It is virtually a truism in organizational theory that organizational change, including police reform, rarely works in intended ways. Accounts of the New York City Police Department suggest that Compstat’s elements function like a well-oiled machine (Henry 2002; McDonald et al. 2002), but others characterize these evaluations as “advocacy” studies that lack rigorous scientific analysis by disinterested observers (Jang et al. 2010). A small but rich body of systematic research in other police departments that have sought to replicate the NYPD model has revealed some unintended effects and internal paradoxes in how it operates (Willis et al. 2007; Dabney 2010).

Using data from surveys sent to a stratified sample of 615 police agencies nationwide, Weisburd et al. (2003) concluded that Compstat reinforces the paramilitary model of police organizations. Most notably, Compstat appeared to strengthen the command hierarchy by making middle managers more responsive to top leadership direction through fear of punishment for poor performance. This finding was significant because it showed that Compstat appeared to preserve, rather than transform, the “bureaucratic” or “paramilitary” model of police organization criticized by reformers as too rigid and punitive. Follow-up fieldwork at three police agencies of different size and geographic location confirmed the survey finding that Compstat’s accountability mechanism was generally the element most strongly implemented, along with a clear crime control mission and the display of crime statistics and maps at regular Compstat meetings (Willis et al. 2007). To some this could be interpreted as clear evidence of significant police reform. Compared to past police practices, Compstat reinforced the police crime-fighting mission, held middle managers more accountable for performance, and advanced the timely use of crime data in decision-making. These changes notwithstanding, the fact that departments had placed less emphasis on other key Compstat elements (geographic organization of operational command, organizational flexibility, and innovative problem-solving strategies) tempered any claims of radical change under Compstat.

One possible explanation for Compstat’s uneven implementation in these three agencies was that those elements of Compstat that were most likely to be adopted were also those that were most likely to help the agency to appear progressive in the eyes of powerful stakeholders in the agency’s environment (e.g., local politicians, community leaders, citizens’ groups). Like many public organizations, police agencies that appeal to powerful values and beliefs in their environment about what police structures and practices should look like stand to gain legitimacy and increase their chances of survival and of securing valuable resources. Increasing the agency’s attention to crime control, the spectacle of weekly performance evaluations, and glitzy displays of crime statistics help give the powerful impression that these three departments were doing something to reduce crime even though other structures designed to strengthen this focus remained fundamentally unaltered. Those elements which were least likely to be implemented were also those that represented the greatest departure from taken-for-granted beliefs about how police organizations should operate. So, for example, favoring experimentation with different problem-solving approaches over traditional law enforcement responses to crime could expose the organization to risk (as innovations rarely succeed the first time) and challenge widely held expectations that the primary role of the police is to engage in preventive and reactive patrol and make arrests.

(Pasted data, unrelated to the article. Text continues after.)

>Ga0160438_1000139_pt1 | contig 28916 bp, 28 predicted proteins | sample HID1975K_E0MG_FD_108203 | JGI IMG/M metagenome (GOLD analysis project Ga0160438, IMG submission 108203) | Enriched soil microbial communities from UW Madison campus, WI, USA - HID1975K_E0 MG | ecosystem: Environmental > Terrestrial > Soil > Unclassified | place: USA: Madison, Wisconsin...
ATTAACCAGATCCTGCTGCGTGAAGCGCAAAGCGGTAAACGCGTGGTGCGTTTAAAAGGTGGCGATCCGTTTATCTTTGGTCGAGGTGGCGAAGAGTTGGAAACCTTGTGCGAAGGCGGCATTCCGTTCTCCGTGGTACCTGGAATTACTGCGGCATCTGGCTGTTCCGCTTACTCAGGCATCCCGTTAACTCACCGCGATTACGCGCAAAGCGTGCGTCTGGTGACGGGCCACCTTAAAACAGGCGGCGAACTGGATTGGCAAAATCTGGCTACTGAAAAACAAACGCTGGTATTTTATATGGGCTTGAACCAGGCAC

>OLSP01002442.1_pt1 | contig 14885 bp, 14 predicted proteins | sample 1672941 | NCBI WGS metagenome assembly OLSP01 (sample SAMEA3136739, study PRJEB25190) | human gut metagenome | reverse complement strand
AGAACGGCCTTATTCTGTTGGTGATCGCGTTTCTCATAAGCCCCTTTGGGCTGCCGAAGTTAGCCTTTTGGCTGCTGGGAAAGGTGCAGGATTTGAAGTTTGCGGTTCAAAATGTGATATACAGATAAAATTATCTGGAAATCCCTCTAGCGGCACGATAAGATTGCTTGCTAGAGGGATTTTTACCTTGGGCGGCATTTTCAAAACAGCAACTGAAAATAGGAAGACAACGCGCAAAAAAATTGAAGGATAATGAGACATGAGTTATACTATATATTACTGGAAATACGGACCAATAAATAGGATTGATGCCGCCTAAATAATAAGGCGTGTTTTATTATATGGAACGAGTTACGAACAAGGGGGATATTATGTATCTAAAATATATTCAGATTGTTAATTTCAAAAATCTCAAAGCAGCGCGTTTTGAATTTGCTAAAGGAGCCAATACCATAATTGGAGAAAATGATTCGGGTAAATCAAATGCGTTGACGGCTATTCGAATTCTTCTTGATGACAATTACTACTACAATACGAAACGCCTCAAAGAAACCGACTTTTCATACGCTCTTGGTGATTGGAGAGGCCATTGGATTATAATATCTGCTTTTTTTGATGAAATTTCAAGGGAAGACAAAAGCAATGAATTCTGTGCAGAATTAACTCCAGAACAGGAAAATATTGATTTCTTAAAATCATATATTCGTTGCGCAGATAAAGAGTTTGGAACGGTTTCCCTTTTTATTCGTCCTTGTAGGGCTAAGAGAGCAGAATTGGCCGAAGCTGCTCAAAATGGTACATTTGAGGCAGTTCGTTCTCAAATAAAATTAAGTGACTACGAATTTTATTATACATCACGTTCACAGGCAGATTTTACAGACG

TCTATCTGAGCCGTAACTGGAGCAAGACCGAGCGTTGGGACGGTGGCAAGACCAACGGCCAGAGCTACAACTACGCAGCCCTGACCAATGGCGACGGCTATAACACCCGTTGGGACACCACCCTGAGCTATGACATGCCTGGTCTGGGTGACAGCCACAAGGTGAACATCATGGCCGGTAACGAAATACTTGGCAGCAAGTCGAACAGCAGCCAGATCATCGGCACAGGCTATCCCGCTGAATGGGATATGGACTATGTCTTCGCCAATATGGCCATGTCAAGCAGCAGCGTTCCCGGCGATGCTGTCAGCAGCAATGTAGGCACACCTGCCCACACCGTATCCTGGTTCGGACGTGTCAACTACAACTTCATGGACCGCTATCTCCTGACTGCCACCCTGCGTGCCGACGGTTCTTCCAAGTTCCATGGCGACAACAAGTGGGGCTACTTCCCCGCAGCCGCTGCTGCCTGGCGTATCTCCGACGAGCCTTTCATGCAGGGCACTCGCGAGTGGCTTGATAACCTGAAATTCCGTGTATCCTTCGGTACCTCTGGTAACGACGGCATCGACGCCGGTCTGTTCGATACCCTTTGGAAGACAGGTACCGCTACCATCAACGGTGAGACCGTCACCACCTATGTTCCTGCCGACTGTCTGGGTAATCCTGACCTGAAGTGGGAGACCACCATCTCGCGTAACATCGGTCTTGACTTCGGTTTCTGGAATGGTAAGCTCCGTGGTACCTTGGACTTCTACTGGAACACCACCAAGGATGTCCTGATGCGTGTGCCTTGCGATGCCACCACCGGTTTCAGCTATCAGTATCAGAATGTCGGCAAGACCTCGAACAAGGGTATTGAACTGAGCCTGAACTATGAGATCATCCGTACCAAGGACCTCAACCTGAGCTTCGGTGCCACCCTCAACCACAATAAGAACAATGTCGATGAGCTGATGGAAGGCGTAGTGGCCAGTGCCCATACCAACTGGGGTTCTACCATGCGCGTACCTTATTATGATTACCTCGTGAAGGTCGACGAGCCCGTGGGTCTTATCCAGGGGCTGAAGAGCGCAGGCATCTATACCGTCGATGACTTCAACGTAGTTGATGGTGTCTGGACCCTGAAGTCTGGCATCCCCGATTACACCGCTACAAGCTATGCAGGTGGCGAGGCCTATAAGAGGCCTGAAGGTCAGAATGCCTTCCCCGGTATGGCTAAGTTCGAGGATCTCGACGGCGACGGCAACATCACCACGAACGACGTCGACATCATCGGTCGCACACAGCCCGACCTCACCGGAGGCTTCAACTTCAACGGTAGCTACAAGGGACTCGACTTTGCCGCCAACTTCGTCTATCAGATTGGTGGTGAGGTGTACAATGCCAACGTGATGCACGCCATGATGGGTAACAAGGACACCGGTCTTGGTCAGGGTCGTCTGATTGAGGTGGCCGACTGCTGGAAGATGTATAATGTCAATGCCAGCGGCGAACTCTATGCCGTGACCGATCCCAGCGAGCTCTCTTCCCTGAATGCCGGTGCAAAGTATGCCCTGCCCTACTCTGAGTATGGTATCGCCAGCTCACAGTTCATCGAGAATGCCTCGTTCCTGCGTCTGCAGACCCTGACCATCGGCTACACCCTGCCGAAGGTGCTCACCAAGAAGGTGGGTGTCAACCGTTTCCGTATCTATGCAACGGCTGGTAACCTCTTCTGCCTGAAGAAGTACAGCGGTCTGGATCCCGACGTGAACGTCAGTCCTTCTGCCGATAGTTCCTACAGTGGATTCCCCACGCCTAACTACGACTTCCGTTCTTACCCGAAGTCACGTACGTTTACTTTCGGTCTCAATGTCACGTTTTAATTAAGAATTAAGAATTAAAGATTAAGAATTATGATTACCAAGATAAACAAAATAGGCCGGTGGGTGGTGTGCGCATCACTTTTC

An in-depth case study of one police department applying Max Weber’s conceptualization of the modern bureaucratic organization to Compstat also revealed a paradox in how Compstat operated: the power of Compstat’s accountability mechanism undermined several of its other elements including collaboration (by fostering competition) and innovation (by shrinking tolerance for failure). This case study also revealed how Compstat’s strategic approach to adapting quickly to emerging crime problems clashed with classic bureaucratic structures for maintaining efficient routines (such as clear lines of authority and stable job assignments) (Willis et al. 2004).

Compstat’s Effect On Crime

Compstat’s implementation in the NYPD corresponded to a greater drop in New York City’s crime rate than the national average. According to Silverman, “During 1994, the overall New York City crime decline was 12 %, compared to 2 % nationally, and 17 % for 1995” (Silverman 1996: 1). Its supporters claimed that this was clear evidence of Compstat’s success as a mechanism for reducing crime and improving neighborhood quality of life (Bratton and Knobler 1998), but the association between Compstat and declining crime levels does not necessarily imply causation. Subsequent research seeking to assess Compstat’s effect on crime suggests a more complicated picture. This is owed in no small measure to the fact that Compstat often combines agency reorganization with the implementation of a wide range of crime control strategies (e.g., order maintenance policing, zero tolerance policing, hot spot policing) making it difficult to identify the specific Compstat mechanism responsible for any crime reduction.